Global natural gas supplies reveal a story in two parts. On one hand, demand increased by 3% in 2017, on the other, production has been rapidly expanding, driven by the United States. Once again Asia is a driver of demand in natural gas, with China alone expected to account for 37% of the global increase in natural gas consumption between 2017 and 2023, and becoming the world’s largest importer by 2019.
per unit of energy, gas is a more expensive fuel for electricity generation than coal.
Natural gas is an option to coal when it comes to base-load power. However, per unit of energy, gas is a more expensive fuel for electricity generation than coal. Power producers also have to weigh up the demand for natural gas in an industrial setting – this is expected to be the main driver for natural gas demand in coming years.
This dual-factor creates a dynamic market where prices don’t simply respond to the demand of power generation. These changing market conditions actually represent a global story of gas in three parts.
Global gas prices are a story in three parts. The United States and Europe form two sides of that triangle, both large markets for natural gas, but driven by huge pipelines delivered on long-term contracts.
Asia’s gas is predominantly LNG, liquefied natural gas transported by ship. That makes for a more complicated picture. Asia is also home to the two largest importers of natural gas – China and Japan. So natural gas prices do suffer risk of volatility.
Asian gas spot prices hit a three year high in January this year, driven by cold weather throughout Asia, and progressed to a four year high in June. These are just some examples of the challenges of volatility and demand that lead to rising prices
In Malaysia, changing natural gas prices are influenced by a steady shift towards market prices from a previously subsidised fuel cost. Liberalisation of the gas supply market is set to support a more competitive price by 2019, creating an environment where short term cost rises to reach market levels are balanced against a more sustainable and competitive market.
As prices remain volatile, so too does the challenge of providing a secure and reliable energy supply, while at the same time maintaining affordable electricity prices. That means managing an electricity ecosystem requires regulation and market structures that can evolve to meet changing conditions.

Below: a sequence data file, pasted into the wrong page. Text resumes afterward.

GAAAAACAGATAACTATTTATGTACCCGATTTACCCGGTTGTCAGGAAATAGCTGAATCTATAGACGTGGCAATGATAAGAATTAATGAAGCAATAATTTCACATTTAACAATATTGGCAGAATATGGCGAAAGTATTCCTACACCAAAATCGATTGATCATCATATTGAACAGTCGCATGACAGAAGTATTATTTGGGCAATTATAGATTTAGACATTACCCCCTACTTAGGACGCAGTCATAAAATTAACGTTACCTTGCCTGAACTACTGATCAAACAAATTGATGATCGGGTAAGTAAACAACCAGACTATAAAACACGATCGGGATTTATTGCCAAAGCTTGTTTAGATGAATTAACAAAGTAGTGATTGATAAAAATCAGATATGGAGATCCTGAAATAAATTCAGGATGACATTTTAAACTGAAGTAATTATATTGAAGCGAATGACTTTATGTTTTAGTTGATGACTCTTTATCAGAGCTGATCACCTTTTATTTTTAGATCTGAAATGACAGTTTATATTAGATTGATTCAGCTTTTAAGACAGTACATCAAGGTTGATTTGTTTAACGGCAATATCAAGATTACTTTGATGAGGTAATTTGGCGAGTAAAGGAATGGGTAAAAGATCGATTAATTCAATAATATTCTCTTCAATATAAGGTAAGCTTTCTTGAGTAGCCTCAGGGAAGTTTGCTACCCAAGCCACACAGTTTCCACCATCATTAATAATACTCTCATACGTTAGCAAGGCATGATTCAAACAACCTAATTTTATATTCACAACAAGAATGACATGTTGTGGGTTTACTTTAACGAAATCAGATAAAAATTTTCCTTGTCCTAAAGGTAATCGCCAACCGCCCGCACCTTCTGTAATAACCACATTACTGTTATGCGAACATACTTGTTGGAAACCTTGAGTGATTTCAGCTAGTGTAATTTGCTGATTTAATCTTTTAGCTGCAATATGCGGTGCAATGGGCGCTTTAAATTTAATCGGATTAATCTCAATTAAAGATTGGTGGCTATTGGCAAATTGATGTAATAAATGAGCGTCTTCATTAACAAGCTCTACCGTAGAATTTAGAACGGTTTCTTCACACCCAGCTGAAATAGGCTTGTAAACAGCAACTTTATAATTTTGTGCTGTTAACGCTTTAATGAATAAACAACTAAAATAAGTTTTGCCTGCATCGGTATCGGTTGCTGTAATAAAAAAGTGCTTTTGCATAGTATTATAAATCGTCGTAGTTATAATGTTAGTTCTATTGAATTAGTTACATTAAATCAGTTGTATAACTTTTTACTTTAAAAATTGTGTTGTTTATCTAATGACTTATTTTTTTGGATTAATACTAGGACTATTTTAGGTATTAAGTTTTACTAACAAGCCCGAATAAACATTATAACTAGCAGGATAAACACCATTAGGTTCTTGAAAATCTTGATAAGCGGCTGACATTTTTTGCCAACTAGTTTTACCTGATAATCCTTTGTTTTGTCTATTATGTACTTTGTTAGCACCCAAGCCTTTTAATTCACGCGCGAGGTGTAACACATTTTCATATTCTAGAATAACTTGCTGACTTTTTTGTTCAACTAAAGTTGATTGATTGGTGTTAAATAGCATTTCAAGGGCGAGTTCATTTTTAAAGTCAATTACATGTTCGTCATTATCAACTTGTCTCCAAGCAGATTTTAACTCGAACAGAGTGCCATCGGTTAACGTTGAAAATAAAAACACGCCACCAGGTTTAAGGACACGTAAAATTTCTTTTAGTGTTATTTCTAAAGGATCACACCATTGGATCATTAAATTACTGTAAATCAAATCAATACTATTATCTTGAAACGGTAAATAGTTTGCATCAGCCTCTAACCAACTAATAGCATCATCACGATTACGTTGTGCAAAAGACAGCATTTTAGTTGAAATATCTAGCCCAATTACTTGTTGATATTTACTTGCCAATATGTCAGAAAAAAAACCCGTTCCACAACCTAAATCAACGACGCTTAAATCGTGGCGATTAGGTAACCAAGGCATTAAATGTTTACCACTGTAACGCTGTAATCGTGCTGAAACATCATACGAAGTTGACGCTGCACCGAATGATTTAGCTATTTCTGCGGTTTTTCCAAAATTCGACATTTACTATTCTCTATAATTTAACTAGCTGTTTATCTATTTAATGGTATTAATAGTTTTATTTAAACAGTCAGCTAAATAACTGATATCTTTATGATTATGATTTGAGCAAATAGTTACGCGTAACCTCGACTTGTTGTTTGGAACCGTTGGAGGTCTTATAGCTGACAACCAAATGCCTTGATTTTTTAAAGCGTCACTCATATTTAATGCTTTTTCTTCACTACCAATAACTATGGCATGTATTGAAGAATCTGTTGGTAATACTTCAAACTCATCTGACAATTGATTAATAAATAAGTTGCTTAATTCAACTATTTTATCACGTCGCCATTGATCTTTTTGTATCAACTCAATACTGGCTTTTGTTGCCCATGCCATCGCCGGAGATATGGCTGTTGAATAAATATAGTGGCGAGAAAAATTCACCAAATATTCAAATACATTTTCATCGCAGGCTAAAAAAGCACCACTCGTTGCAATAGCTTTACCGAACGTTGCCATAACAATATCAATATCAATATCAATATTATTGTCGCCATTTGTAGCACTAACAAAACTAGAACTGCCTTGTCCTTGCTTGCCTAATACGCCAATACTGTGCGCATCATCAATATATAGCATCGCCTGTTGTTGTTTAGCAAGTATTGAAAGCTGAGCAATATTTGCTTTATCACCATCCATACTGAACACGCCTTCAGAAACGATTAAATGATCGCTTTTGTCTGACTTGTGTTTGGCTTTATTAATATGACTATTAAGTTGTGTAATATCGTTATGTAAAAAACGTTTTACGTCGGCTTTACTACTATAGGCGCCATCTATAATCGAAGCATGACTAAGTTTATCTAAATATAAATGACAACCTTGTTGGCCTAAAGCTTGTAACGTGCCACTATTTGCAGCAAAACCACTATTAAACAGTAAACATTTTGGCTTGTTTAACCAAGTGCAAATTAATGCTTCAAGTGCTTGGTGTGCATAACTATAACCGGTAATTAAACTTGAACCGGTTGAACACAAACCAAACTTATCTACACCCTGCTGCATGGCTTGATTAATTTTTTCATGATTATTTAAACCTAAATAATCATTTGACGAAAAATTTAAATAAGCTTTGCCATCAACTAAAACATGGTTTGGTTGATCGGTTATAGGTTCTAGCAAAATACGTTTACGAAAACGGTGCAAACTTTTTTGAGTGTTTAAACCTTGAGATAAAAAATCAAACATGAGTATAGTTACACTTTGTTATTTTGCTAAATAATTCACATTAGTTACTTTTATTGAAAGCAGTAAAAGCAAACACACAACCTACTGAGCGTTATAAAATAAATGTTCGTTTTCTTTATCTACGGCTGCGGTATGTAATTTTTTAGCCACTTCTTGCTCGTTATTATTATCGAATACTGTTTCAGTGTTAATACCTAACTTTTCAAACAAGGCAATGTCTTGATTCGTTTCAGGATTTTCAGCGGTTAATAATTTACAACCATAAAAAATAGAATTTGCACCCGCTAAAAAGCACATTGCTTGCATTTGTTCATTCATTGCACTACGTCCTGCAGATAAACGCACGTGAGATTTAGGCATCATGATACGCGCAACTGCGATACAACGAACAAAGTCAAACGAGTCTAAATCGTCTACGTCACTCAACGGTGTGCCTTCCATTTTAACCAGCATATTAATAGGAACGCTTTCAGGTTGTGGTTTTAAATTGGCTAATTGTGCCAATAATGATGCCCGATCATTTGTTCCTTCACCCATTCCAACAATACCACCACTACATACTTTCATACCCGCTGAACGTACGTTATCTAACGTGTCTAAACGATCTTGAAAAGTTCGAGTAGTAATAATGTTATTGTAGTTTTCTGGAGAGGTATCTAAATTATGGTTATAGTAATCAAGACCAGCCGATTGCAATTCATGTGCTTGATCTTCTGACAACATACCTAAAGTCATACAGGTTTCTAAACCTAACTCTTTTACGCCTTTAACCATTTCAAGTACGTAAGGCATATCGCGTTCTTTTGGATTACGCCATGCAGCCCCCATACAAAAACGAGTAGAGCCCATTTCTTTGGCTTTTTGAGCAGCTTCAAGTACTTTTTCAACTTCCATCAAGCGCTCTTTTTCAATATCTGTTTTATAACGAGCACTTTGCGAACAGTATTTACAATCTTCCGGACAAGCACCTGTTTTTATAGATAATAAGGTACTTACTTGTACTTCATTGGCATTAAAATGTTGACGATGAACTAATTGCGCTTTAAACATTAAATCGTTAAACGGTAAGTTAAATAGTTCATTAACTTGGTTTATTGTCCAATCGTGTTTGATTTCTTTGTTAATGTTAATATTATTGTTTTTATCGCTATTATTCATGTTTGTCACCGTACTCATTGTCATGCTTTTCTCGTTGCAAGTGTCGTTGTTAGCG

This mechanism allows energy providers to adjust tariffs based on the changing prices of fuel
The MESI 9+1 reforms that have transformed Malaysia’s power sector in recent years represent the nation’s journey to introduce mechanisms to balance this volatility. Adaptive market measures have been implemented, such as imbalance-cost pass-through (ICPT), or as it’s known in other markets – fuel price pass through. This mechanism allows energy providers to adjust tariffs based on the changing prices of fuel required for electricity generation. Such measures provide a framework that help the electricity supply industry remain flexible against volatile fuel prices.
In a landscape that is constantly shifting, we can look to certain trends to indicate where prices are going. The first is that rapidly growing economies in Asia will continue to drive coal and natural gas demand. And the second is that the price of those commodities is unlikely to remain constant.
In that landscape, the ability to be flexible is crucial. To meet a nation’s electricity needs, a fair pricing framework is needed to reflect the changing costs for electricity. This requires consumers to pay for their part, because no matter what – a sustainable electricity supply industry is the only way to make sure that the lights stay on.